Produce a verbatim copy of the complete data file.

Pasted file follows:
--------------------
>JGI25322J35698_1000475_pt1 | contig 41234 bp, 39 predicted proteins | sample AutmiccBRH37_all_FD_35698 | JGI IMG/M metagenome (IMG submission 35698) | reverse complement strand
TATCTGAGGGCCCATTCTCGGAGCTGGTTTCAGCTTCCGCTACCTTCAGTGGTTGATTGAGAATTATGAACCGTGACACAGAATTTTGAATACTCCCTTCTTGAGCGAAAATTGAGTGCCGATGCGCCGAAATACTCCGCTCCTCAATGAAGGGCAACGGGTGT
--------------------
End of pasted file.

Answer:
>JGI25322J35698_1000475_pt1 | contig 41234 bp, 39 predicted proteins | sample AutmiccBRH37_all_FD_35698 | JGI IMG/M metagenome (IMG submission 35698) | reverse complement strand
TATCTGAGGGCCCATTCTCGGAGCTGGTTTCAGCTTCCGCTACCTTCAGTGGTTGATTGAGAATTATGAACCGTGACACAGAATTTTGAATACTCCCTTCTTGAGCGAAAATTGAGTGCCGATGCGCCGAAATACTCCGCTCCTCAATGAAGGGCAACGGGTGT